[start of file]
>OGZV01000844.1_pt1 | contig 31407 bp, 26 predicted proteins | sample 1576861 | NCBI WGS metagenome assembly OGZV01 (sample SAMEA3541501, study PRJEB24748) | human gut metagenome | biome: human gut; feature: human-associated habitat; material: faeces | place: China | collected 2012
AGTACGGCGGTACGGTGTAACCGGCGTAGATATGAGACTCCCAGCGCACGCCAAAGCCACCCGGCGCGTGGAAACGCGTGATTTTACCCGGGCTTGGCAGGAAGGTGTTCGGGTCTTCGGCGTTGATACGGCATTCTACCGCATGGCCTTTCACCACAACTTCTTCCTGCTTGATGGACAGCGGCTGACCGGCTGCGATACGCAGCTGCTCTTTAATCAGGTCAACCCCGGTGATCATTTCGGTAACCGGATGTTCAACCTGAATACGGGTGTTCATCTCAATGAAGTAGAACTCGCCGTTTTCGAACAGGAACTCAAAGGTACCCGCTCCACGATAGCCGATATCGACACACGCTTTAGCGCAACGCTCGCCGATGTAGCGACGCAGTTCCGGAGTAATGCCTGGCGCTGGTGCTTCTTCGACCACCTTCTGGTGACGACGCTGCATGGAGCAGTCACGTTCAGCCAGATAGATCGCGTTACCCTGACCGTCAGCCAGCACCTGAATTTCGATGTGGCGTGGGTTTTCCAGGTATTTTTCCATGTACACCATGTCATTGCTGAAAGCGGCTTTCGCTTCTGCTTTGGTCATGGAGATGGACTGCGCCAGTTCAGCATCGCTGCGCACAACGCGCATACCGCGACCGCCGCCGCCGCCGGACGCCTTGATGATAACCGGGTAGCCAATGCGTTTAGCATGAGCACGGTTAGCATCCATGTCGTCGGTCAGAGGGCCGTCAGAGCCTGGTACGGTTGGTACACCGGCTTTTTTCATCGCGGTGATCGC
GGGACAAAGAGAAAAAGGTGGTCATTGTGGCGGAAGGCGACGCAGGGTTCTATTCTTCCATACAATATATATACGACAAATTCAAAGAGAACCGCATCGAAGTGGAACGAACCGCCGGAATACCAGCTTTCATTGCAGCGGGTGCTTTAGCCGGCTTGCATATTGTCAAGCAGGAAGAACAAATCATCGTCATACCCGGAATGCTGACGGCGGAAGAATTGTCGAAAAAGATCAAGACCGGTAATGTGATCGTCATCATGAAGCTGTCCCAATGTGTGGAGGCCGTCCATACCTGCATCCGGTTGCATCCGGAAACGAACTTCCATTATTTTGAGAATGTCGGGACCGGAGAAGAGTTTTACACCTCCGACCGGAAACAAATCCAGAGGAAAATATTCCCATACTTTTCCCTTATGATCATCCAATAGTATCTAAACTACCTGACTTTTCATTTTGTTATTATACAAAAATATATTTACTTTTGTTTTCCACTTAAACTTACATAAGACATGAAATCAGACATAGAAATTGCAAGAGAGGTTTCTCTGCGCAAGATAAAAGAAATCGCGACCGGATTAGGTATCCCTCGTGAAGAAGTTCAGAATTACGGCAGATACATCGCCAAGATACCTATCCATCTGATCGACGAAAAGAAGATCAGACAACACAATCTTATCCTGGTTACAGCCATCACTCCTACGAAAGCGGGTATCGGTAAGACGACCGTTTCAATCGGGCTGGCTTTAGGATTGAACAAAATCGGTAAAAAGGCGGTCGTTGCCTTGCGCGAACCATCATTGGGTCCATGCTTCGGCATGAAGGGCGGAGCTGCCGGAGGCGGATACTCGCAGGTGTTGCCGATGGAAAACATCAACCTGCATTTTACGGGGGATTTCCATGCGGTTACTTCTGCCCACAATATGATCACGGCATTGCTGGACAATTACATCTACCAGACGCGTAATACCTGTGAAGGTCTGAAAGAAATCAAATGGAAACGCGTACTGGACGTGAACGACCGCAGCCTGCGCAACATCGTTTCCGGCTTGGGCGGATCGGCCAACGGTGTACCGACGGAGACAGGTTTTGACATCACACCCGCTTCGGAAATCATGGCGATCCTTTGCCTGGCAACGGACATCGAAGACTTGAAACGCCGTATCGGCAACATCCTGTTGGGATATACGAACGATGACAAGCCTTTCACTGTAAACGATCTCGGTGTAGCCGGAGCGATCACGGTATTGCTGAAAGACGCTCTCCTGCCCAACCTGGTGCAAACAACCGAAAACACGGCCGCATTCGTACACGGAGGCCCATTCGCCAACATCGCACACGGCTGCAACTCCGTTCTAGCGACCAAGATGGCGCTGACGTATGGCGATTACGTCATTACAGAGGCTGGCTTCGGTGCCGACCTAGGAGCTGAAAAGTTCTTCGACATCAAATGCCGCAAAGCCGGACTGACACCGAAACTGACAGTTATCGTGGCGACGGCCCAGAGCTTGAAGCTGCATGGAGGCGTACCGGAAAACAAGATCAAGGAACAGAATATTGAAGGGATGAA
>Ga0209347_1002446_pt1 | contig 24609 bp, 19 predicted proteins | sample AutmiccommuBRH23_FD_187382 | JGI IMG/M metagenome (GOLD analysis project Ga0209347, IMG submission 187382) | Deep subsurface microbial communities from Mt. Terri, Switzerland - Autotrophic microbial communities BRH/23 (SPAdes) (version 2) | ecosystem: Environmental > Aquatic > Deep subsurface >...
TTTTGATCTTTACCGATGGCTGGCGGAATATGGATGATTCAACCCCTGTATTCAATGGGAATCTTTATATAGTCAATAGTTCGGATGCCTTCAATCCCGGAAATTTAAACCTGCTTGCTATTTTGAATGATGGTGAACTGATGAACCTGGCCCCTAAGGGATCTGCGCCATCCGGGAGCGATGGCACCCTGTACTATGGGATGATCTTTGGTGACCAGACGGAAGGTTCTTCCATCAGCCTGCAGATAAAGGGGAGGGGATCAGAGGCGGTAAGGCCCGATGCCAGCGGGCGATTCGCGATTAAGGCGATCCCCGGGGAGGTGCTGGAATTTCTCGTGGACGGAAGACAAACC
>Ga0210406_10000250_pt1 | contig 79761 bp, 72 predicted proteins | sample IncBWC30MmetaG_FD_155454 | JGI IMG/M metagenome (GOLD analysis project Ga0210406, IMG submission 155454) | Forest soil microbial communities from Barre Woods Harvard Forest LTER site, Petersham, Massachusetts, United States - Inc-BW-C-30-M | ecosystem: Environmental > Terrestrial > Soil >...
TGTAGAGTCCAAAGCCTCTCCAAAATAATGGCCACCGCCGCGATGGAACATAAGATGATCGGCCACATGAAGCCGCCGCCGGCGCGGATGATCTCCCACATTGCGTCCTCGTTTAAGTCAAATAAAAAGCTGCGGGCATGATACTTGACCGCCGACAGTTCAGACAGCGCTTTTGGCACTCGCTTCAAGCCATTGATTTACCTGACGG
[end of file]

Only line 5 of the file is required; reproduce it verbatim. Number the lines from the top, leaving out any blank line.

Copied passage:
TTTTGATCTTTACCGATGGCTGGCGGAATATGGATGATTCAACCCCTGTATTCAATGGGAATCTTTATATAGTCAATAGTTCGGATGCCTTCAATCCCGGAAATTTAAACCTGCTTGCTATTTTGAATGATGGTGAACTGATGAACCTGGCCCCTAAGGGATCTGCGCCATCCGGGAGCGATGGCACCCTGTACTATGGGATGATCTTTGGTGACCAGACGGAAGGTTCTTCCATCAGCCTGCAGATAAAGGGGAGGGGATCAGAGGCGGTAAGGCCCGATGCCAGCGGGCGATTCGCGATTAAGGCGATCCCCGGGGAGGTGCTGGAATTTCTCGTGGACGGAAGACAAACC